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Compared to whom? Subjective social status, self-rated health, and referent group sensitivity in a diverse US sample

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  • Wolff, Lisa S.
  • Subramanian, S.V.
  • Acevedo-Garcia, Dolores
  • Weber, Deanne
  • Kawachi, Ichiro

Abstract

Emerging research has revealed that subjective social status (SSS), or how people perceive their position in the social hierarchy, is significantly associated with multiple health outcomes. Yet few studies have examined how this association is affected by the person or group to whom respondents are comparing themselves. While previous studies have used distal referent groups when assessing SSS, scholars have suggested that individuals may prefer to make comparisons to those who share similar characteristics to themselves. Overall, there has been little empirical analysis assessing the health impact of comparing oneself to one referent group over another. Using a diverse, national US sample (n = 3644), this study explores whether the relationship between SSS and self-rated health is sensitive to the referent used for social comparison. Data are from respondents who completed the ConsumerStyles and HealthStyles mail surveys and who have assessed their SSS against four referents: others in American society, others of the same race or ethnicity, neighbors, and parents at the same age. Self-rated health was the dependent variable, while we controlled for household income, education, home ownership, race/ethnicity, and other covariates. In logistic regression models, SSS using each of the four referents was significantly associated with self-rated health, but the model using the referent of others in American society had the strongest association with self-rated health and was the most parsimonious. Findings validate previous studies which typically have used a more distal referent such as others in American society in exploring the SSS-health relationship. However, future work should explore whether this referent is salient to diverse population groups when making social comparisons. Researchers may also want to consider using SSS as an additional status measure since it may capture more subtle differences in the status hierarchy than traditional economic measures.

Suggested Citation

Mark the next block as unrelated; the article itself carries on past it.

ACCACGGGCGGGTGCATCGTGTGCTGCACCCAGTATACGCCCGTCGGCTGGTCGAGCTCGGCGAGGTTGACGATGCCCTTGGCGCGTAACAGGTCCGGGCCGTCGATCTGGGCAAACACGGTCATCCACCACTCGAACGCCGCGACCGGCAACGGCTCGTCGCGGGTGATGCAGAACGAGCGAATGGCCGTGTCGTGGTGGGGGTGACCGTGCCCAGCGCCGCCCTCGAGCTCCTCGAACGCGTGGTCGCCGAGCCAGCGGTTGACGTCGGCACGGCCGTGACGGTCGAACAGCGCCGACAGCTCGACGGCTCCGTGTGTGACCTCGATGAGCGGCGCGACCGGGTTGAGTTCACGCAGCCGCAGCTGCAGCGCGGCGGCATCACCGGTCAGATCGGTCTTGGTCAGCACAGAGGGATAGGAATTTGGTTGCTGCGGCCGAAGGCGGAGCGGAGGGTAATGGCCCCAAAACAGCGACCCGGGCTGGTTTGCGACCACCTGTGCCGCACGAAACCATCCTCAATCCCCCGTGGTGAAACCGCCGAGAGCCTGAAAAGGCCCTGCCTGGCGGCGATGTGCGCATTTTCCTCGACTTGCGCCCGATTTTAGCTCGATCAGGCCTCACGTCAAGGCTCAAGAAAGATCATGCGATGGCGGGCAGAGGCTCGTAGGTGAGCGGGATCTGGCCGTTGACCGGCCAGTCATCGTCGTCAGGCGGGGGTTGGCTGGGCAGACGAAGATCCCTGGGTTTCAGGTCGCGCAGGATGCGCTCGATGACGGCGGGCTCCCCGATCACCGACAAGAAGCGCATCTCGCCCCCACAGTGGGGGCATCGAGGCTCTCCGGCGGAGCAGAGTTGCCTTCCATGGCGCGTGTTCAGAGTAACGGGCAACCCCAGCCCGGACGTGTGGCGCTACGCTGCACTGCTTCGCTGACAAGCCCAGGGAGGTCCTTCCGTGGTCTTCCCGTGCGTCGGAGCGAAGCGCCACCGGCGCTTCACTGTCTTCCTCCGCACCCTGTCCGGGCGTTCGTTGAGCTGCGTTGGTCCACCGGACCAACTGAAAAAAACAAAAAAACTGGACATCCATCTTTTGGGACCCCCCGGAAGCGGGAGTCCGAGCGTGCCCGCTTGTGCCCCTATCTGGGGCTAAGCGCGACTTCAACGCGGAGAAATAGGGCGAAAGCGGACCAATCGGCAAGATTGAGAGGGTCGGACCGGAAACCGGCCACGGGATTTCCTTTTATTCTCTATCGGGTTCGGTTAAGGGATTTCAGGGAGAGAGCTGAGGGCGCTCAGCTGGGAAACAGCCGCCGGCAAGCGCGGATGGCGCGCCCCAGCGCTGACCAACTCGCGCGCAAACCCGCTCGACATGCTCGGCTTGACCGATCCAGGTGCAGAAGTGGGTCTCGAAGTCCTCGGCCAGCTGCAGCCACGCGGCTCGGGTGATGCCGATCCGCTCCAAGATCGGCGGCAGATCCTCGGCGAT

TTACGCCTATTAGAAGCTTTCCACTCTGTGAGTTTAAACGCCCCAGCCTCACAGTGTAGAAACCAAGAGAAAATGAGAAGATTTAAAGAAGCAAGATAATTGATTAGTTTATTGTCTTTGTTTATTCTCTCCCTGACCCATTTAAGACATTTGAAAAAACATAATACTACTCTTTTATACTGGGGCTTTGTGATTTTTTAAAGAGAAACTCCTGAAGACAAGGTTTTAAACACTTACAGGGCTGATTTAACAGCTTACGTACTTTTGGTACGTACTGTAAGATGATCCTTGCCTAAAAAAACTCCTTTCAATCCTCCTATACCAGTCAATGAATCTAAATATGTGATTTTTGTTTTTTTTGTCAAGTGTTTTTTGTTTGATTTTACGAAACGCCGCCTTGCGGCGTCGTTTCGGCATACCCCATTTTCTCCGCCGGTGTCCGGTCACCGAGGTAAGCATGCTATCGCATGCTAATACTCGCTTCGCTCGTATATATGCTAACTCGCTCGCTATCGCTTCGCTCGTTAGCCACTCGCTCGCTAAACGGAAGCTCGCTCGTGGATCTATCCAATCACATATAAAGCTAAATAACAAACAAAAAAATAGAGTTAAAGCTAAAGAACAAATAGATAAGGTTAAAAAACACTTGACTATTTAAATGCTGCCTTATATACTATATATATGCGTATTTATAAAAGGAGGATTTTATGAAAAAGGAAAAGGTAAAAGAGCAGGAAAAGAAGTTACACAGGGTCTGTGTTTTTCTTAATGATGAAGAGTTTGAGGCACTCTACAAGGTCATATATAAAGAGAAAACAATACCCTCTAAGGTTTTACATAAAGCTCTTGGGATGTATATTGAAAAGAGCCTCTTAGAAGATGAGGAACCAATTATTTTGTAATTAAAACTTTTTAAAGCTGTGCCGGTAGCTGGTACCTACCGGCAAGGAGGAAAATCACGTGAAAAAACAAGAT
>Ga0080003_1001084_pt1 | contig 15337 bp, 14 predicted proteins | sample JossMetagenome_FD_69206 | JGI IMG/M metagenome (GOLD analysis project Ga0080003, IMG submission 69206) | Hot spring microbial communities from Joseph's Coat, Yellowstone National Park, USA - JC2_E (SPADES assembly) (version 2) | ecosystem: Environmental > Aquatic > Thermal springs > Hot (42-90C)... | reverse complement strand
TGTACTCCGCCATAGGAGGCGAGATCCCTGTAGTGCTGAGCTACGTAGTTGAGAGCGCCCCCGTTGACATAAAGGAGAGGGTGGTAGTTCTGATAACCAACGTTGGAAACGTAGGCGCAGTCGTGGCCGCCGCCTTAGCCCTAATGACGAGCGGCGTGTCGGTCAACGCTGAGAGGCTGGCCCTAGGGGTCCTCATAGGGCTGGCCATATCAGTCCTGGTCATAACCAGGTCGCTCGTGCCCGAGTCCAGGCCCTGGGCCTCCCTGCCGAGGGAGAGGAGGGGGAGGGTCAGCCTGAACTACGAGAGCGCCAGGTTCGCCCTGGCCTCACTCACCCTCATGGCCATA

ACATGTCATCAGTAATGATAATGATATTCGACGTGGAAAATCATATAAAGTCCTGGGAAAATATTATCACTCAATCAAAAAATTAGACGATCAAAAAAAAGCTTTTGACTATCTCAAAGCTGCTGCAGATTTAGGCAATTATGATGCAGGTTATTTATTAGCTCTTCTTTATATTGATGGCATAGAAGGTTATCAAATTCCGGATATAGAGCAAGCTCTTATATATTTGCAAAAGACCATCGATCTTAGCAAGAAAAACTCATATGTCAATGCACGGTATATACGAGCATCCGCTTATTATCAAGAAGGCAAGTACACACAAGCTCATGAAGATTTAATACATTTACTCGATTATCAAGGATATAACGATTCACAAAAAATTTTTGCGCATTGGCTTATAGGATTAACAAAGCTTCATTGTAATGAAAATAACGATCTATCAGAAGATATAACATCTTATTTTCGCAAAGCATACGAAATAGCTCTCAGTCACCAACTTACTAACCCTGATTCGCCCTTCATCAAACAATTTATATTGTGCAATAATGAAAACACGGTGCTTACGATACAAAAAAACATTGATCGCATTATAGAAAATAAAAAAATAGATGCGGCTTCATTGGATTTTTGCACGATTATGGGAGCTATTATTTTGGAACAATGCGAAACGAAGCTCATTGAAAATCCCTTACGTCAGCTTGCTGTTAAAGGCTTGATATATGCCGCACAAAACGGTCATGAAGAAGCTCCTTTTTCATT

• Wolff, Lisa S. & Subramanian, S.V. & Acevedo-Garcia, Dolores & Weber, Deanne & Kawachi, Ichiro, 2010. "Compared to whom? Subjective social status, self-rated health, and referent group sensitivity in a diverse US sample," Social Science & Medicine, Elsevier, vol. 70(12), pages 2019-2028, June.
  • Handle: RePEc:eee:socmed:v:70:y:2010:i:12:p:2019-2028
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    References listed on IDEAS

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    Cited by:

    1. Chunping Han, 2014. "Health Implications of Socioeconomic Characteristics, Subjective Social Status, and Perceptions of Inequality: An Empirical Study of China," Social Indicators Research: An International and Interdisciplinary Journal for Quality-of-Life Measurement, Springer, vol. 119(2), pages 495-514, November.
    2. Nobles, Jenna & Weintraub, Miranda Ritterman & Adler, Nancy E., 2013. "Subjective socioeconomic status and health: Relationships reconsidered," Social Science & Medicine, Elsevier, vol. 82(C), pages 58-66.
    3. Adjaye-Gbewonyo, Kafui & Kawachi, Ichiro, 2012. "Use of the Yitzhaki Index as a test of relative deprivation for health outcomes: A review of recent literature," Social Science & Medicine, Elsevier, vol. 75(1), pages 129-137.
    4. Alexander Miething, 2013. "The Relevance of Objective and Subjective Social Position for Self-Rated Health: A Combined Approach for the Swedish Context," Social Indicators Research: An International and Interdisciplinary Journal for Quality-of-Life Measurement, Springer, vol. 111(1), pages 161-173, March.
    5. Kwak, Kyunghwa, 2016. "An evaluation of the healthy immigrant effect with adolescents in Canada: Examinations of gender and length of residence," Social Science & Medicine, Elsevier, vol. 157(C), pages 87-95.
    6. Präg, Patrick & Mills, Melinda C. & Wittek, Rafael, 2016. "Subjective socioeconomic status and health in cross-national comparison," Social Science & Medicine, Elsevier, vol. 149(C), pages 84-92.
    7. repec:spr:soinre:v:136:y:2018:i:2:d:10.1007_s11205-017-1559-7 is not listed on IDEAS
    8. Fleuriet, K. Jill & Sunil, T.S., 2015. "Reproductive habitus, psychosocial health, and birth weight variation in Mexican immigrant and Mexican American women in south Texas," Social Science & Medicine, Elsevier, vol. 138(C), pages 102-109.

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